The splash page I provided above does have one of the few convincing examples of some Kirby effort in these particular features. I am sure that the floating head of the villain (extreme right) was done by Jack. Joe did the villain in the rest of the story differently, with a longer face. Was Jack stepping in to correct some problem? I have previously posted on Joe and Jack as editors and part of that post included an example of Jack touching up a panel from a Vagabond Prince story. Unfortunately it is not possible to reach a valid conclusion about this here when we are dealing with the printed results, only the original art might provide the answer. It is possible, but not at all clear, that Jack might have had a hand in the floating head of the scientist (second from the right). The other two floating heads were clearly done by Joe. In these stories Joe has a tendency to draw the hero not only with a square jaw but also a rather long face. The Duke in this story, including this floating head, is an extreme example of this. Simon drawing the hero with long faces seem to be restricted to this period and does not recur.

I have provided examples for this chapter from the Duke of Broadway stories. Stylistically the Vagabond Prince and the Kid Adonis stories are not at all different. So let me close this chapter with a page of another of America’s royalty. Note the use of oversized figures.

Black Cat #7
Black Cat #7 (August 1947) “Death Trap De Luxe” by Joe Simon

Art by Joe Simon, Chapter 8, Off to War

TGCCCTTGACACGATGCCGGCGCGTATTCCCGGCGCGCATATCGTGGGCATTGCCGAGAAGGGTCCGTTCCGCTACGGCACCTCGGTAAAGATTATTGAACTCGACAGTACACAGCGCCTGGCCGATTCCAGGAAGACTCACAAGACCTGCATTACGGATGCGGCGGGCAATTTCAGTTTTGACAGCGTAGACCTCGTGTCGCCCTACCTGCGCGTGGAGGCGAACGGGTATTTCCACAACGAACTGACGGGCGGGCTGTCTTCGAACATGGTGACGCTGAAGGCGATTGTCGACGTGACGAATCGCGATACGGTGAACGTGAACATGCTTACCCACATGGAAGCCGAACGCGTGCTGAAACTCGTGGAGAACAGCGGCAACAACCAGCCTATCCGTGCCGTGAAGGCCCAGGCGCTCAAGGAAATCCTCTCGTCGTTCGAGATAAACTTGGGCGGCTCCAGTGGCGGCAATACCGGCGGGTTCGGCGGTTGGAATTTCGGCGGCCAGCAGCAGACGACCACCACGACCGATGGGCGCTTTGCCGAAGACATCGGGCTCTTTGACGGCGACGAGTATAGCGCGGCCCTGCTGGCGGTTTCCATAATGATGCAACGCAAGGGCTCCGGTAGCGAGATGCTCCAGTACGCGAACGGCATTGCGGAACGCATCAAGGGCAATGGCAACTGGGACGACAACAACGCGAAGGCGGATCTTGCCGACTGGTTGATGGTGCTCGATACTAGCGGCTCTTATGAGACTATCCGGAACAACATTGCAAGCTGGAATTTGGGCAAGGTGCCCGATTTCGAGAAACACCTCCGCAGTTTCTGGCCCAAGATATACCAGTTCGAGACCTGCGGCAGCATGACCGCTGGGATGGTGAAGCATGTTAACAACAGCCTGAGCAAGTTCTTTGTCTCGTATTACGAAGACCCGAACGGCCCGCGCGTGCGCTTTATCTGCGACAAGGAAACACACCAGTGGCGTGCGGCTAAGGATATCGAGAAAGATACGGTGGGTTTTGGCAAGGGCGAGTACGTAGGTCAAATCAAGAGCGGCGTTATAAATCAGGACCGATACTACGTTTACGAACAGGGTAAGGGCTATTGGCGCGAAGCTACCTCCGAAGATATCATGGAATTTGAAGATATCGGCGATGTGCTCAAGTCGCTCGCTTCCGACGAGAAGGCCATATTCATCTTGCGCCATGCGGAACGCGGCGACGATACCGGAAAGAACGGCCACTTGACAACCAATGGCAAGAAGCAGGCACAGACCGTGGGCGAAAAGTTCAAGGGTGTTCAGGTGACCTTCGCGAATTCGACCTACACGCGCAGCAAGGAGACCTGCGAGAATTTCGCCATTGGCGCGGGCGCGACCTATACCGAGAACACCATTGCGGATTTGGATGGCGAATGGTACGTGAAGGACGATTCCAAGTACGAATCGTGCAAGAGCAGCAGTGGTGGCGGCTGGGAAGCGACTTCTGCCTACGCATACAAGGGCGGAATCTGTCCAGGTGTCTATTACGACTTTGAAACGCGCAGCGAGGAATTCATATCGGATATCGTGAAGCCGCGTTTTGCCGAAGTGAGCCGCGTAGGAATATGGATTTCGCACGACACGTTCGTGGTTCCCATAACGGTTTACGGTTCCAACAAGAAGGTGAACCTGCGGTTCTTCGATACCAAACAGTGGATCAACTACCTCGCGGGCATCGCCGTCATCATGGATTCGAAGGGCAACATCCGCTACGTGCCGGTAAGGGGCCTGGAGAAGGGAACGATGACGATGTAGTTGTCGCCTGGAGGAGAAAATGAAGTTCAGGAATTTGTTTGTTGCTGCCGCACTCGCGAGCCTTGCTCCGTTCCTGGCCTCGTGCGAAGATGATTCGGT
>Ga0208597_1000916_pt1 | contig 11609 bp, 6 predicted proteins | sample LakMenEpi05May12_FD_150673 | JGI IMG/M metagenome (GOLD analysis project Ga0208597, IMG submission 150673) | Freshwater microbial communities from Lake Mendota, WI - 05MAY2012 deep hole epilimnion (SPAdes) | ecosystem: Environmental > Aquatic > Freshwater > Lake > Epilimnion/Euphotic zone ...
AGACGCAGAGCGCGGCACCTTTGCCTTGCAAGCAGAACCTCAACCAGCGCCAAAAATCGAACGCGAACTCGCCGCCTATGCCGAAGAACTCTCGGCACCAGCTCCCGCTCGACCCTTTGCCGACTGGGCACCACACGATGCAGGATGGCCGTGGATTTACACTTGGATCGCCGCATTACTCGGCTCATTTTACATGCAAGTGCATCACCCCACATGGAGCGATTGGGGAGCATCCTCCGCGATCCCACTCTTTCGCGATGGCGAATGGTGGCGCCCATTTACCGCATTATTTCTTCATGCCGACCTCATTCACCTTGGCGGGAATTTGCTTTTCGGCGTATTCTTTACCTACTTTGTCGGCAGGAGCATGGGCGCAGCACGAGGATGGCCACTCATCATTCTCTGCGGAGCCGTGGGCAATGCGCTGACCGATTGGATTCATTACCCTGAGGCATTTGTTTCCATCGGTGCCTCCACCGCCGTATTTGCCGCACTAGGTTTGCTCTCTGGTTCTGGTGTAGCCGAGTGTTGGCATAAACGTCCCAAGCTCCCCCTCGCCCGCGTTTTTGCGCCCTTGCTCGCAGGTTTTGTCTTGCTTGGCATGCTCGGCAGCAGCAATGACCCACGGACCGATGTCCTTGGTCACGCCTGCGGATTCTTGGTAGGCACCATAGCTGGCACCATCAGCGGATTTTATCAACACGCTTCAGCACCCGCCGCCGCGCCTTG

Art by Joe Simon, Chapter 10, A History Lesson

Art by Joe Simon, Chapter 8, Off to War

Star Spangled #21
Star Spangled #21 (June 1943) by Jack Kirby and Joe Simon

Joe Simon and Jack Kirby seemed to have been very successful working for DC. But there was a war on and they knew that sooner or later they would be drafted. They responded by going into hyper drive, producing stories and covers that could be published while they were in the service. Art produced during this time varied widely in quality. It would also appear that a variety of inkers were used. Most of this work seemed to have been penciled by Jack Kirby. However I suspect that some of it was penciled by someone else, perhaps Simon. Maybe the best example is from the cover to Star Spangled #21 (June 1943). The main image of the Newsboy Legion has a number of touches that look very much like the work of Kirby. But the floating head of the Guardian seems to have been done by Simon, particularly with his square jaw. Unfortunately the best examples to compare it with come from after the war. As for the rest of the examples I consider of questionable attribution, with the rush job that S&K were doing and the different inkers used, perhaps it would be unwise to try to resolve these credits right now.

Boy Commandos #12
Boy Commandos #12 (Fall 1945) by Joe Simon

What is really needed is some reference material that can be attributed to Joe based on independent evidence. Unfortunately while Joe and Jack collaborated neither one signed their efforts except at times jointly as Simon and Kirby. The next best thing to a signature appears to be found in Boy Commandos #12 (Fall 1945). During the war there were lots of comic covers and stories that depict the Navy or the Army Air Force, but the Coast Guard got little attention. Yet for BC #12 both the cover and an inside story highlighted the Coast Guard. Joe Simon’s war time service was done in the U.S. Coast Guard. There can be little doubt that these were created when Joe was in service. Since Jack was in the Army in Europe at that time, Joe must have done the penciling. When I presented Joe with a number of Boy Commandos cover restorations, he singled out BC #12 as one he did while serving in Washington DC. Joe said he did not ink it, which is easy to believe given its odd inking, particularly in the tree stump. Even so you can get an idea about how close Joe’s Boy Commandos could be to Jack’s efforts. Still there are differences between the two, particularly in the eyebrows. Note that Joe signed this cover as done by Simon and Kirby. Joe said he knew Jack would understand. Later when returning to work from the service before Joe, Jack would return the favor.